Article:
I don’t usually participate in the Top Ten Tuesday meme, but I really loved the theme of this list. Not all of these authors had debut books published this year, but they’re all authors whose work I encountered for the first time this year. I would highly suggest all of them, and I look forward to reading more by them!
Karin Lowachee is critically under known. Her book Warchild was hands down the best book I read all year, a stunning science fiction novel that delves into the psychology of its young and traumatized protagonist. While not a book that’s easy to read, Warchild is a novel that deserves to be a classic. The sequels only impressed upon me just how phenomenal of a writer Karin Lowachee is. I’m begging you, please read her books! It looks like the series has been dropped by the publisher, and the fourth book can only come about by reader support.
Yoon Ha Lee
I first encountered Yoon Ha Lee through a collection of his short fiction, The Fox’s Tower and Other Tales. I loved the beautiful, original fairy tales and ended up requesting an ARC of his debut novel, Ninefox Gambit. Ninefox Gambit is a military science fiction novel, very different from his short stories. I’ll admit, I struggled with it at first. The book drops you straight into an intense far future society, and it took me awhile to find my feet. However, I ended up loving Ninefox Gambit for its vast imagination and brilliant characterization. I can’t wait to read whatever else Yoon Ha Lee writes.
I have been following Foz Meadow’s essays and reviews for a while, but the first fiction I ever read by her was this year’s debut An Accident of Stars. I loved how she constructed her fantasy societies with clear thought to gender roles, and something about her world just felt so amazingly real to me. Since reading An Accident of Stars, I’ve started to read some of her short fiction, and I haven’t been disappointed.
I’ll admit, I was skeptical of Erin Bow’s work. The Scorpion Rules didn’t have the best of ratings on Goodreads, and it was YA dystopia to boot, a genre which I’m growing more and more tired of. Then I read her YA fantasy novel Plain Kate and was crushed by the emotional wallop it packed. This gave me the encouragement I needed to give her dystopian books a go. And I’m glad I did! While I don’t think they contain as much emotional pain as Plain Kate, Erin Bow certainly has a knack for getting an emotional response out of me. Plus, I loved the steely heroine, Greta.
I heard good things about Archivist Wasp when it was released back in 2015, but I didn’t get around to reading it until this spring. Now I wish I hadn’t waited. Archivist Wasp not only lived up to its buzz, it surpassed my expectations. It’s a strange book that, while undoubtedly speculative fiction, doesn’t fit neatly into any subgenres. At heart its about a ghost hunter trying to regain her humanity in the ruins of a world. I haven’t yet gotten the chance to read anything else by Nicole Kornher-Stace, but I’m excited for the opportunity.
I’d seen some good reviews regard Indra Das’s debut novel, The Devourers, so when it was due to be published in the states, I managed to snag an ARC. I was blown away! I had a rough start with The Devourers – it’s a dark book largely centering around a rape and I was uncertain of the treatment the narrative would take. However, the book ultimately won me over. This tale of Indian werewolves was unlike anything else I have ever read, and I don’t doubt Indra Das’s ability to wow me with whatever he writes next.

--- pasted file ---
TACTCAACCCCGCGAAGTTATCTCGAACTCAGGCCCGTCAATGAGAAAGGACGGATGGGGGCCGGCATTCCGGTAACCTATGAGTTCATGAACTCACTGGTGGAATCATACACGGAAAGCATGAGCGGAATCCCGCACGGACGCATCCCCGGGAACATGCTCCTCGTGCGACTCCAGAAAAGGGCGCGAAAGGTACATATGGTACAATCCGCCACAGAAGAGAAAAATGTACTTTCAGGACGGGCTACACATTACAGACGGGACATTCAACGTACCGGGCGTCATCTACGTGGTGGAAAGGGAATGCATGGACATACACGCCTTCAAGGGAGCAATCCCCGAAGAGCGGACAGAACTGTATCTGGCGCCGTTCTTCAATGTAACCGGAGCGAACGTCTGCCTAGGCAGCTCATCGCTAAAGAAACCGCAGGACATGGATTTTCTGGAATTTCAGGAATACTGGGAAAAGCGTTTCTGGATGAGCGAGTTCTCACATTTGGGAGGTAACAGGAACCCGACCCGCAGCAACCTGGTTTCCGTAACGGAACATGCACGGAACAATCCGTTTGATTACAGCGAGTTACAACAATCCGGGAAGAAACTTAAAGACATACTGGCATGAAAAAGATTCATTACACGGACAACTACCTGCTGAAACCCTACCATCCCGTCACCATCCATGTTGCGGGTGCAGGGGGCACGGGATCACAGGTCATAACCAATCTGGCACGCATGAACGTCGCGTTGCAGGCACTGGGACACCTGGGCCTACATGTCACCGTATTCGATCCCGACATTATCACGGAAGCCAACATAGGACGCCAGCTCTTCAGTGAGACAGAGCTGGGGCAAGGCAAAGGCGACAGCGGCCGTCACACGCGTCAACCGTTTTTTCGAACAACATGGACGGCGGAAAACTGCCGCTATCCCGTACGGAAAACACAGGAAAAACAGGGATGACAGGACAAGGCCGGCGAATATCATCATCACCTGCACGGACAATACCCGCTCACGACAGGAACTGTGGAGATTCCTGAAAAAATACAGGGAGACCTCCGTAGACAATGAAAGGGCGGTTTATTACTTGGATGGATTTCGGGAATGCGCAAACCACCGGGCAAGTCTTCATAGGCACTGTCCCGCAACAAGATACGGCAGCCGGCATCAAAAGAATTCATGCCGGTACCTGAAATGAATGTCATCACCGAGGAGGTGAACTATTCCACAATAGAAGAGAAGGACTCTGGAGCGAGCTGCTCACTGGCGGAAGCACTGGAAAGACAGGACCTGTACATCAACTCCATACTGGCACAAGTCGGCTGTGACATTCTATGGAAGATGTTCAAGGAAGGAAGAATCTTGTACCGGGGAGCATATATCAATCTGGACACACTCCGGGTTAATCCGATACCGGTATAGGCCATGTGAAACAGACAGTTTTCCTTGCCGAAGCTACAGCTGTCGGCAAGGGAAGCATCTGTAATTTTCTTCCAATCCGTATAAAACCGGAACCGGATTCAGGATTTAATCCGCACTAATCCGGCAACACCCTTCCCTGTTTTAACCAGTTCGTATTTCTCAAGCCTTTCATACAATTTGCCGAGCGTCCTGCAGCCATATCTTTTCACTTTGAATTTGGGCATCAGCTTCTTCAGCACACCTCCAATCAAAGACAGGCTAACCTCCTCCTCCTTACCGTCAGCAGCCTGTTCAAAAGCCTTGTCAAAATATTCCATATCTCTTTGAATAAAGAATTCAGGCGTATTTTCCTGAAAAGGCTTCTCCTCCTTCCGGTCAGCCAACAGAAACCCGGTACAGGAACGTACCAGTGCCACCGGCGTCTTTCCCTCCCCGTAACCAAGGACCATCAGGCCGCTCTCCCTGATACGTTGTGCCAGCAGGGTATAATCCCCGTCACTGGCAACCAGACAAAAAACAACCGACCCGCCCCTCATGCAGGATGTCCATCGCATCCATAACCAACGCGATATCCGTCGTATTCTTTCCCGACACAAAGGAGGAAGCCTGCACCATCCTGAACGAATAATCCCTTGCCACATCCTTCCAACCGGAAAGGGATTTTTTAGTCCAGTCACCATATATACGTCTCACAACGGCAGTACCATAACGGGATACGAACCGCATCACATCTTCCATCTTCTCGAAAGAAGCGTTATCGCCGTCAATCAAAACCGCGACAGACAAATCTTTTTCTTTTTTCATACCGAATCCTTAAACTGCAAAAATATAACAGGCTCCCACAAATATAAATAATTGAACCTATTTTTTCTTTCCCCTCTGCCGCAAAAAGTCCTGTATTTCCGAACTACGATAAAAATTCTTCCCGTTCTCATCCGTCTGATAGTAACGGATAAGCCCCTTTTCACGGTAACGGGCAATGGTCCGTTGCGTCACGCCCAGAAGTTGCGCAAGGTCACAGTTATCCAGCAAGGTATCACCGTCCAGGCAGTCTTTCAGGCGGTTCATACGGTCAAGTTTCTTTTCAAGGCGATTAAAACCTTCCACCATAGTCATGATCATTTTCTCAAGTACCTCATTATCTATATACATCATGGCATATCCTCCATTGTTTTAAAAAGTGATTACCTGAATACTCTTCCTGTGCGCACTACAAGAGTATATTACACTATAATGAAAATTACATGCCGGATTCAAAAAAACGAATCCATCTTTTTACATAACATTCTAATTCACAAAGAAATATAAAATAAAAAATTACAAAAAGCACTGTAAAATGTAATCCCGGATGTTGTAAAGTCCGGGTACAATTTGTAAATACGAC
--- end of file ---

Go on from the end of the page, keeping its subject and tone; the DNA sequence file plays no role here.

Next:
I think Mishell Baker’s had some short fiction published before Borderline, but I don’t think I’ve read any of it. Borderline, her debut novel, was an urban fantasy novel that swoared its way into my heart on the strength of its unlikable but utterly compelling anti-heroic protagonist. Millie is a woman with Borderline Personality Disorder who’s also a double amputee after a failed suicide attempt. Now she’s also involved with the fae. The sequel to Borderline comes out in 2017, and I couldn’t be more excited!
I’m not sure where I’d heard of B.R. Sander’s novel Ariah. I think I had the confused impression that it was a graphic novel (it wasn’t). Maybe I’d heard that it had won the Bisexual Book Award (it did). Whatever the reason, I ended up requesting it on Netgalley and could not have been more delighted with the fantasy coming of age story I found. I haven’t yet read anything else they’ve written, but I know that they wrote another book set in the same world as Ariah but with a female protagonist. That’s something I’ll have to get to come 2017.
Roses and Rot is another book that it took me a while to be sold on. I picked it up on the strength of a blurb by Neil Gaiman, but upon starting it began to be worried that it be too much “artistic people are magical” for my taste. However, that while it toed the line, that didn’t turn out to be the case. I loved this modern fairy tale about the love between two sisters, and since then I’ve read some of the short fiction Kat Howard got a name for. I plan to keep going through her back list of short stories, and I’ll read whatever novel she writes next!
Tenea D. Johnson
Tenea D. Johnson is a little known author with a big imagination. I’ve currently read two works by her, the fantastical dystopian novel Smoketown and the rather bleaker dystopian novella R/evolution. I enjoyed both, although Smoketown edges out R/evolution as my favorite of the two. However, both works are from several years ago and I have no idea what she’s up to now. I saw a post saying that there’s a sequel to R/evolution that was supposed to be out sometime winter 2016, but I haven’t seen any more information.
Are you familiar with any of the authors on this list? Are there any you want to read but haven’t gotten to yet? Let me know in the comments!